On August 2, OHSU’s Shoukhrat Mitalipov, Ph.D., electrified the international scientific community by publishing research showing that it’s possible to repair a disease-causing gene in a human embryo, and prevent that disease from being passed down to future generations.
The findings, which appeared in the scientific journal Nature, inspired front page coverage in the New York Times and thousands of headlines around the globe.
The team targeted hypertrophic cardiomyopathy, a disease that affects an estimated 1 in 500 people and can lead to heart failure and sudden death. Jennifer Doudna, Ph.D., a biochemist who helped discover the gene editing method used (called CRISPR-Cas9), told the New York Times: “It feels a bit like a ‘one small step for (hu)mans, one giant leap for (hu)mankind’ moment.”
Mitalipov, who directs the Center for Embryonic Cell and Gene Therapy at OHSU, explained that, “Every generation on would carry this repair because we’ve removed the disease-causing gene variant from that family’s lineage. By using this technique, it’s possible to reduce the burden of this heritable disease on the family and eventually the human population.”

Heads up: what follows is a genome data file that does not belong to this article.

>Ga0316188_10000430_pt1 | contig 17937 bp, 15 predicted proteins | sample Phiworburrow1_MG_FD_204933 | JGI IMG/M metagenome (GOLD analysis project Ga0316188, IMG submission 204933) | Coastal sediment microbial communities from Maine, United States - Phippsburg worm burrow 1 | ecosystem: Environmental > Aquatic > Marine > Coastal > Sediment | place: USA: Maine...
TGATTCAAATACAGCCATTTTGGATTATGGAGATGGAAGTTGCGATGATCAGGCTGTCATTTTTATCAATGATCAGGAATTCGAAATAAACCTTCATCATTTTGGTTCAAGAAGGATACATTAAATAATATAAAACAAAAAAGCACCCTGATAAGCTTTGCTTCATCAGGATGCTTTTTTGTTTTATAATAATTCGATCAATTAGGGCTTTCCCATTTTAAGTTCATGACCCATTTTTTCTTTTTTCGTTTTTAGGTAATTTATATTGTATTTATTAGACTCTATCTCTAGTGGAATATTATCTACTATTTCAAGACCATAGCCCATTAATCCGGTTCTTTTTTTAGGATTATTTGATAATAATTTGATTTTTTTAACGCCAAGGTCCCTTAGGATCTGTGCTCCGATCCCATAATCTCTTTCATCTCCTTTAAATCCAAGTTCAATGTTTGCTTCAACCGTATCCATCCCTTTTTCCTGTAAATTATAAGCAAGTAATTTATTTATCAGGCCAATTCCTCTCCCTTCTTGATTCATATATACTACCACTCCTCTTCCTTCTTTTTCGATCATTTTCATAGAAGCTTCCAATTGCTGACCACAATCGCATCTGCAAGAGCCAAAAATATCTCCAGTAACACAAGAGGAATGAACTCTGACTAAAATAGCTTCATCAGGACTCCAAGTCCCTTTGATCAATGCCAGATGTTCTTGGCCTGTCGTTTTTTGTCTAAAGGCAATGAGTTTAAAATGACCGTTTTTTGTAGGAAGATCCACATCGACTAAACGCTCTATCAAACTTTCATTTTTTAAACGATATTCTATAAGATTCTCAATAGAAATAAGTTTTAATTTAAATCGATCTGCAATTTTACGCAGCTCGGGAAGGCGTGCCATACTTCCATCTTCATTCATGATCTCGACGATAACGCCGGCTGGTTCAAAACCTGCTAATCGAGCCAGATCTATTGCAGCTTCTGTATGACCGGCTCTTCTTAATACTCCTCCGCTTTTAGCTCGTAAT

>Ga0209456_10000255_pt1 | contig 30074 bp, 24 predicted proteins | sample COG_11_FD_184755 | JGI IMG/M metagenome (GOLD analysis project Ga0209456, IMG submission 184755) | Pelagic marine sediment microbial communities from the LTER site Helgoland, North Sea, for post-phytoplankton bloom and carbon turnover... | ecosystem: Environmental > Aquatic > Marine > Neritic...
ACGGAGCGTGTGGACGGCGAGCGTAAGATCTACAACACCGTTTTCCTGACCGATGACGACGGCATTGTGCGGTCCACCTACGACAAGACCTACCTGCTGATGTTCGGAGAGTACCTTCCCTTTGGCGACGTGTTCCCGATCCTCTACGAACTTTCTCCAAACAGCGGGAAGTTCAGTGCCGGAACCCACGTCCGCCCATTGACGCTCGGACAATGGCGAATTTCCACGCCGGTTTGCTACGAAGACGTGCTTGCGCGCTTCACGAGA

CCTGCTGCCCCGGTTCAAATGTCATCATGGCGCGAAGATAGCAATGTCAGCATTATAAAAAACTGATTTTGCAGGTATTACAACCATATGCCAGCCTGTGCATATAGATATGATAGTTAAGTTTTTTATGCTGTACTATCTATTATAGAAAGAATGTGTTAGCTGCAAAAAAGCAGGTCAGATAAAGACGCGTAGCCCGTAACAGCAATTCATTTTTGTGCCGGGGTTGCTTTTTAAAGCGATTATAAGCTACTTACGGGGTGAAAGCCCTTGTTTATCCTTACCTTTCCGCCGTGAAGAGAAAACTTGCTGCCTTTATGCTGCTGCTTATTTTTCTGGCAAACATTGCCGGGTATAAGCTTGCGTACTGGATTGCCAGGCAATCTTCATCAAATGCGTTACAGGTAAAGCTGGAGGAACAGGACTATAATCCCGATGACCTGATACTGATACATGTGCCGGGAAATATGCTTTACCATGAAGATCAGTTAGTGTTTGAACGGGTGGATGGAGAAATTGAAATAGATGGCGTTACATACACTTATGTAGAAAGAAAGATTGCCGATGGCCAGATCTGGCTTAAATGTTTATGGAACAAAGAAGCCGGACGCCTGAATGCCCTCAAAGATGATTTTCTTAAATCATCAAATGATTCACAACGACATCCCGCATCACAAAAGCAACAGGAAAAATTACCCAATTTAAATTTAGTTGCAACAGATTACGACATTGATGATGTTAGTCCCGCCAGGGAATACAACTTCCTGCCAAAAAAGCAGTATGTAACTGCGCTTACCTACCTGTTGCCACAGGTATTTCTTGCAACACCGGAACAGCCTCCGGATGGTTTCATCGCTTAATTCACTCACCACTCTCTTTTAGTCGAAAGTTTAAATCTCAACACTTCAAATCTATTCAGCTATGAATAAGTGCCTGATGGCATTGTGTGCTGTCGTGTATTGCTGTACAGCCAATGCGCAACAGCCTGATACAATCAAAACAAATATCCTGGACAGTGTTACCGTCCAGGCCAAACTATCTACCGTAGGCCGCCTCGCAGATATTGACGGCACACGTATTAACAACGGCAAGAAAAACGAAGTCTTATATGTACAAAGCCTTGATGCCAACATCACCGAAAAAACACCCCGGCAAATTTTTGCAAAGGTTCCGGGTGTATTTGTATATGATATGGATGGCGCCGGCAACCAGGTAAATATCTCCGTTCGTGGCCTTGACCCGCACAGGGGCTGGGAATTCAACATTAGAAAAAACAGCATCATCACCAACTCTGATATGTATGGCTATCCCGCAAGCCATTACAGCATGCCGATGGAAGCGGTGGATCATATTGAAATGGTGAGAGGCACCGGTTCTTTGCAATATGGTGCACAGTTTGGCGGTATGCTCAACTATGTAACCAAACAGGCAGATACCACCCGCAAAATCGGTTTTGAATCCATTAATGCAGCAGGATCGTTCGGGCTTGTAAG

The technique could apply to thousands of inherited genetic disorders affecting millions of people worldwide.
Here’s a round-up of some of the more notable news stories:
The Designer Baby Era is Not Upon Us (The Atlantic)
In Gene-Editing Advance, Scientists Correct Defect in Human Embryos (Wall Street Journal)
Inside the 60 Minutes CRISPR story (60 Minutes)
"Obligated" to prevent disease with CRISPR? (60 Minutes)
Gifts to support this work can be made via the following link to the OHSU Center for Embryonic Cell and Gene Therapy.